Kraft Foods started as one man selling cheese out of a horse-drawn carriage. Two men created the online giant Google in a garage. Before they were global companies, they were small businesses. While it may be a one in a million shot for a small business to grow into a mega brand, it shouldn't be as hard for a small business to become successful, expand and grow.
Small businesses are everywhere and they make up a significant portion of the economy. There are 23 million small businesses in America, which account for 54 percent of all U.S. sales, according to a U.S. Small Business Administration report. These companies provide 55 percent of all jobs and 66 percent of all net new jobs since the 1970s. In fact, successful small businesses can have a big impact by creating jobs and pumping more revenue into their local markets. Multiple studies have shown that a local business keeps more money in their city, including a study in the Chicago neighborhood of Andersonville.
That's why it's a critical time for us to examine what we can do to ensure small business owners have the tools they need to survive and grow across the country. These companies face many hurdles that can be difficult to overcome. Only 25 percent of new businesses last 15 years or more. Small companies often fail because the owners don't have the business education needed to compete in the 21st century economy.
The good news is, with some proper guidance many more small businesses could succeed. At City College of Chicago, we are partnering with Goldman Sachs to provide local small business owners the necessary knowledge to help their businesses not only survive, but expand. Through the Goldman Sachs 10,000 Small Businesses program, we offer them a free, hands-on business education focused on entrepreneurship, a curriculum designed and co-delivered by Babson College. The program also provides access to capital and business support services.
The first class at City Colleges of Chicago completed the program in June and these business owners are already seeing results. For six months, the business owners spent every other Friday at Harold Washington College, one of the City Colleges of Chicago, learning concrete skills that they could apply immediately to their businesses. The program covers everything from accessing financial capital to handling human resources, marketing to finding time to be strategic leaders. And they all worked with a business advisor to develop a business plan for growth.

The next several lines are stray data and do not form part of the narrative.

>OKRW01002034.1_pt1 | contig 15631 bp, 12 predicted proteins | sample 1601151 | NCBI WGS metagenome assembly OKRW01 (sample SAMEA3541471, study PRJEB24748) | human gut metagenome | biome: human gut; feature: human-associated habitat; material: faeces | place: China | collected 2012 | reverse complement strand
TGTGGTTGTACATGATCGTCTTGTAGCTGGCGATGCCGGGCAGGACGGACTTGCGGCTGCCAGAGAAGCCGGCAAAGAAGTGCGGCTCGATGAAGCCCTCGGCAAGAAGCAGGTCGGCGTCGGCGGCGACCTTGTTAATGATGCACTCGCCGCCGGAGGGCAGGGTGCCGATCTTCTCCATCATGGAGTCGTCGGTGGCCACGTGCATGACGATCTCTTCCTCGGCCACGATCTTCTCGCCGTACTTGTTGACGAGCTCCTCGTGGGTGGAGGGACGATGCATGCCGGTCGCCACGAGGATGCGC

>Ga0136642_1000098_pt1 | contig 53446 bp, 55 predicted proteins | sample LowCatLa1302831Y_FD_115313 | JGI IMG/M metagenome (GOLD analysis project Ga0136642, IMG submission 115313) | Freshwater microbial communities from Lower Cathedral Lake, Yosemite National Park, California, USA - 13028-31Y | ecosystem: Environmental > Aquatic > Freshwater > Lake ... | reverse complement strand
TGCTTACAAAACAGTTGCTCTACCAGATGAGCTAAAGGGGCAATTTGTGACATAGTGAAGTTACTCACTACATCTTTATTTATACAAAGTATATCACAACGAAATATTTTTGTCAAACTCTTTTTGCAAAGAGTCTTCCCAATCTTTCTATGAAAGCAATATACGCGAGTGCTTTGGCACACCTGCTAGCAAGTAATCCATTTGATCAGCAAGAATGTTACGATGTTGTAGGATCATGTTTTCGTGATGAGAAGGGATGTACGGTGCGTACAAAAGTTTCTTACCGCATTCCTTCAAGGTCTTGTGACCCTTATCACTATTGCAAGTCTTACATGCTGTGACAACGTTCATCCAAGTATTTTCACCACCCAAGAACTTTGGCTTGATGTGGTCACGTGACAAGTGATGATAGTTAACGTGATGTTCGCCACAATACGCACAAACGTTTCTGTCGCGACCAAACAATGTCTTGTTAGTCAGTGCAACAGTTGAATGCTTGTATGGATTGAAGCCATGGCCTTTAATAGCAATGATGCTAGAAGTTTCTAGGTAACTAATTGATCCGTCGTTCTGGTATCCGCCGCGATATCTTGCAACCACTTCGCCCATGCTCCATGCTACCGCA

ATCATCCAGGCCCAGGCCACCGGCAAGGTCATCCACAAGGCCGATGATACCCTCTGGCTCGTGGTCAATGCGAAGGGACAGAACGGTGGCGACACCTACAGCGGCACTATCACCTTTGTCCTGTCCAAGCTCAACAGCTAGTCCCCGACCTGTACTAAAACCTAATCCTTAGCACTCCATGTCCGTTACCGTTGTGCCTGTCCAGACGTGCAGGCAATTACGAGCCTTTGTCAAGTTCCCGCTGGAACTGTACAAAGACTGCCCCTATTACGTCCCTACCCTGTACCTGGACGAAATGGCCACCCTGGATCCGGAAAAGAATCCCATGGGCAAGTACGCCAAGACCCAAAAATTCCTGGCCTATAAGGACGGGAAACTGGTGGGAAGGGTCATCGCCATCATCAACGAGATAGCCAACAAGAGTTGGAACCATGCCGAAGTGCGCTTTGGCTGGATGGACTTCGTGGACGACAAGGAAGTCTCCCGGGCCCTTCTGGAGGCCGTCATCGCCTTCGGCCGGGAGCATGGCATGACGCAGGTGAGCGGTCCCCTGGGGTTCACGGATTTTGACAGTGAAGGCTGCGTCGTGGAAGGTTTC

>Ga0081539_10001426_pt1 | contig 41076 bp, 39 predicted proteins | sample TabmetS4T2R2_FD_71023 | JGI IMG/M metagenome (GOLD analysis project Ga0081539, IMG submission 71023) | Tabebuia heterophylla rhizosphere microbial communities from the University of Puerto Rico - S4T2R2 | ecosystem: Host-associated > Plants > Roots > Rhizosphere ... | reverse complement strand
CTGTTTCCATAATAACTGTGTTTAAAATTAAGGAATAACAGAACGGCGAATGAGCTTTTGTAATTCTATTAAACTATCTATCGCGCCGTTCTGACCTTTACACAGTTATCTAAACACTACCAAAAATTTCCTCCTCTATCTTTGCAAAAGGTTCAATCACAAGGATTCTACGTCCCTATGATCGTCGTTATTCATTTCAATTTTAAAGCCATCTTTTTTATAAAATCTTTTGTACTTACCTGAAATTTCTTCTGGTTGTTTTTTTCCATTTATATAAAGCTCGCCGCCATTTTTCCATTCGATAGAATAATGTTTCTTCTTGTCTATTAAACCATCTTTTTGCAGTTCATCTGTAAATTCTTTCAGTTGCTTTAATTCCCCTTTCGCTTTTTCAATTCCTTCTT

These business leaders are taking their business plans and adding employees, expanding into new markets and evaluating new service offerings. For example, the owner of Bark Bark Club, a dog-walking and pet care business, launched a new website for his company, expanding into a new market. It's exciting to watch these businesses grow from the ground up and as these entrepreneurs continue to take risks, I'm excited to see the positive impact it will have on Chicago's economy. I also hope to see all of the graduates again -- maybe next time visiting to recruit the graduates of City Colleges.
And these results are being duplicated across the U.S. Among the first five cohorts to complete the 10,0000 Small Businesses program nationally, approximately 70 percent increased their revenues within six months of graduation and 50 percent created net new jobs.
When we invest in one small business, we are investing in more than the future of that business. We are investing in the lives of their employees, their future employees, and our own local economies for years to come. We talk a lot about rebuilding our national economy and believe that this is the place to start.